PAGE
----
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  1. JDK
  2. JDK-6569068

Make java.util.logging.LogRecord easier to extend


    • Type: Enhancement
    • Status: Open
    • Priority: P5
    • Resolution: Unresolved
    • Affects Version/s: 6
    • Fix Version/s: None
    • Component/s: core-libs
    • Labels:


      The request could take one of several forms:

      1. Make LogRecord.inferCaller protected (it's currently private.) 2. Provide an api change to LogRecord to support a parameterized version of inferCaller; the parameter representing the String "java.util.logging.Logger" inside that method. The parameter wouldn't need to be a String, it would be better if it were a class.

      When logging a message using the traditional logger, say, like this,

      public class SampleApp {
      public static void main(String[] args) {
        Logger logger = Logger.getLogger("foo");
        logger.info ("Hello");

      here's what the output looks like:

      Jun 12, 2007 2:53:00 PM SampleApp main
      INFO: Hello
      Notice that it displays the method name that is the call to logger.

      It does this by walking up the stack trace of an exception generated in java.util.logging.LogRecord.inferCaller. A sample stack trace may look like this (and in this case, the call to the logger API comes from Database.initialize()):

      1 MyApp.main()
      2 MyApp.run()
      3 MyApp.initalize()
      4 Database.initialize()
      5 Logger.info()
      6 Logger.log()
      7 Logger.doLog()
      8 Logger.log()
      9 ConsoleHandler.publish()
      n LogRecord.inferCaller().

        To display "Database.initialize" as the source of the log message, it searches up the stack trace, starting from the nth element, to find a StackTraceElement from java.util.logging.Logger (found on line 8). Then it moves up the stack trace to find the first element *not* from java.util.logging.Logger(found on line 4.) And so, the 'caller' is Database.initialize.

      Okay. Now let's say that you want to write a logging API that proxies calls to java.util.logging.Logger. (Let's call it MyLogger.) Not necessarily *extend* logger, but just provide a facade or adapter -- the key is that you encapsulate the Logger object and provide your own API. (Let's say that you want to provide some sort of feature that java.util.logging.Logger doesn't provide (shock!))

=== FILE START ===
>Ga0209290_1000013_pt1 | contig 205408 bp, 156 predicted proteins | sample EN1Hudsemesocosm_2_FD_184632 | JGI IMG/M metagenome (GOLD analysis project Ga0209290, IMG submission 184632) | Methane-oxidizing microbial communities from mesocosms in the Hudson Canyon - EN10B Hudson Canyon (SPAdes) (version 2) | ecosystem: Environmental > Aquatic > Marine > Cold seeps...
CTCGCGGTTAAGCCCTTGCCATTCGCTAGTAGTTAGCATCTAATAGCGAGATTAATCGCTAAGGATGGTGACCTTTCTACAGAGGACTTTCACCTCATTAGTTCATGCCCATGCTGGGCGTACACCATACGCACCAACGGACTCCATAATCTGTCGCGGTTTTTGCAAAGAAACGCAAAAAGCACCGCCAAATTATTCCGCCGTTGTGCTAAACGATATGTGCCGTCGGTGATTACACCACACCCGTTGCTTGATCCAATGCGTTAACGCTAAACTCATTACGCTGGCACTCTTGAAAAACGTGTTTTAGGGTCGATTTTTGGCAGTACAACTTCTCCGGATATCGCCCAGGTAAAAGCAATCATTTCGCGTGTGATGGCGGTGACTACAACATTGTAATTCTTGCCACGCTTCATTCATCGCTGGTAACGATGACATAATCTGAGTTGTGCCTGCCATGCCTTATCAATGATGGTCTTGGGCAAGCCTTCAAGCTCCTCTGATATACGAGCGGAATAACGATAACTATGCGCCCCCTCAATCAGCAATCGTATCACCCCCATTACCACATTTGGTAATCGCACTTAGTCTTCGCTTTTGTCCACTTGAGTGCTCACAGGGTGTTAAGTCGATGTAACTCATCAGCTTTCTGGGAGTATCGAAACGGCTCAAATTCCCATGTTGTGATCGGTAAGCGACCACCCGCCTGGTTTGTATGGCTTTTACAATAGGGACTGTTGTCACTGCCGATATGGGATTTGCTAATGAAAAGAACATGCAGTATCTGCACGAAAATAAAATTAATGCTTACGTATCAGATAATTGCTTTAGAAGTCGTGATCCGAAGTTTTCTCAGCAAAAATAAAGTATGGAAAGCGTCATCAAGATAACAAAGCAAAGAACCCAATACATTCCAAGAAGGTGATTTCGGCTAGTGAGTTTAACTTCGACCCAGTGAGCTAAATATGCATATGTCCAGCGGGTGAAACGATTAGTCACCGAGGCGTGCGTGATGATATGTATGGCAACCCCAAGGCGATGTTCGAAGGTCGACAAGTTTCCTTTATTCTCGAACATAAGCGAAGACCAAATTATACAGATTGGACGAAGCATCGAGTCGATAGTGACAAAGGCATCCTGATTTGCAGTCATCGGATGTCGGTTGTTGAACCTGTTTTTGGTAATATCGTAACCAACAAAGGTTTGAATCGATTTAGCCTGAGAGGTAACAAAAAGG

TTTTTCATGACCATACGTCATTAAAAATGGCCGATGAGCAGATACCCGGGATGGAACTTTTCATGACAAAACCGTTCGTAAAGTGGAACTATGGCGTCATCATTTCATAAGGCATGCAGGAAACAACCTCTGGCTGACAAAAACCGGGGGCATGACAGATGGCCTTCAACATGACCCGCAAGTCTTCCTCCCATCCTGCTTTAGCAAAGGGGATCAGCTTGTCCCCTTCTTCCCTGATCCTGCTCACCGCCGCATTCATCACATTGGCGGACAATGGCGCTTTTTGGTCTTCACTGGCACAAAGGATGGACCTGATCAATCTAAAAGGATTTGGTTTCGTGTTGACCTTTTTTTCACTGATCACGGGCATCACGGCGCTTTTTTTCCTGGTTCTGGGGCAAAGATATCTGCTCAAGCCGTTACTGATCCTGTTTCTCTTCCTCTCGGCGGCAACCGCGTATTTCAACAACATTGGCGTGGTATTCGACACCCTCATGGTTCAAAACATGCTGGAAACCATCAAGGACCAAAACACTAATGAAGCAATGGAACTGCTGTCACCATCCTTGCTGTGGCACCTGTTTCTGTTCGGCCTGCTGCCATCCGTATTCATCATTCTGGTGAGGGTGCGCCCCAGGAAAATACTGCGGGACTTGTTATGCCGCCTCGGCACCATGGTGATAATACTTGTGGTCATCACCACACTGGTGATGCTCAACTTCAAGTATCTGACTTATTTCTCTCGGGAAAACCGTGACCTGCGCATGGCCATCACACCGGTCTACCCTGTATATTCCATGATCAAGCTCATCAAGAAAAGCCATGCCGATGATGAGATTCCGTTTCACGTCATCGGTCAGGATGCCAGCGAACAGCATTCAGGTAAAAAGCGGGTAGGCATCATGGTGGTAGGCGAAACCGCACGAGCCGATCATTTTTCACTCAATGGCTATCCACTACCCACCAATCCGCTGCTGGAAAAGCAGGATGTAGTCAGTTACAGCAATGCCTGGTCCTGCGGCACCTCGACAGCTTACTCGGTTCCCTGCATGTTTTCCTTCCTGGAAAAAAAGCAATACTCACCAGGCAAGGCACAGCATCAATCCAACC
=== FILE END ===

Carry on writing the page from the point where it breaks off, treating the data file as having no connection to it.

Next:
In this case, what does the call stack look like?

      3 MyApp.initalize()
      4 Database.initialize()
      5 MyLogger.log()
      6 Logger.info()
      7 Logger.log ()

      What will the logger infer as the caller for all my logging messages? MyLogger.log() of course! That's just wrong. The actual caller is still Database.initialize.

      Now, this is what happened with a custom Logging API I wrote.

      What I had to do was extend LogRecord, and provide my own implementation for a variety of methods, including providing similar behavior to inferCaller. Since inferCaller is private, I wasn't overriding it, which means that I couldn't just write

      class MyRecord extends LogRecord() {
        protected void inferCaller() {

      but provide implementations for public or protected methods that call inferCaller.

      This wouldn't be a problem if LogRecord was designed for extension.

      Note that if Logger were designed for extension, this would also help, but that's another thought.

      ---------- BEGIN SOURCE ----------
      import java.util.logging.*;

      public class LoggerExample {
        static class MyLogger {
          Logger logger;
          public MyLogger(String name) {
            this.logger = Logger.getLogger(name);
          public void log(Level level, String fmt, Object... args) {
            if (logger.isLoggable(level)) {
              logger.log(level, String.format(fmt ,args));

        static MyLogger logger = new MyLogger("LoggerExample");
        public LoggerExample() {
          logger.log(Level.INFO, "Starting %s", LoggerExample.class.getName());

        public void foo(int x) {
          logger.log(Level.INFO, "foo: %d", x);
        public static void main(String[] args) {
          new LoggerExample().foo(123);

      // Output from MyLogger always references MyLogger as the caller. e.g.

      Jun 12, 2007 11:28:08 PM LoggerExample$MyLogger log
      INFO: Starting LoggerExample
      Jun 12, 2007 11:28:09 PM LoggerExample$MyLogger log
      INFO: foo: 123

      ---------- END SOURCE ----------

      Extend LogRecord as demonstrated in the Justification.


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              • Assignee:
                ndcosta Nelson Dcosta
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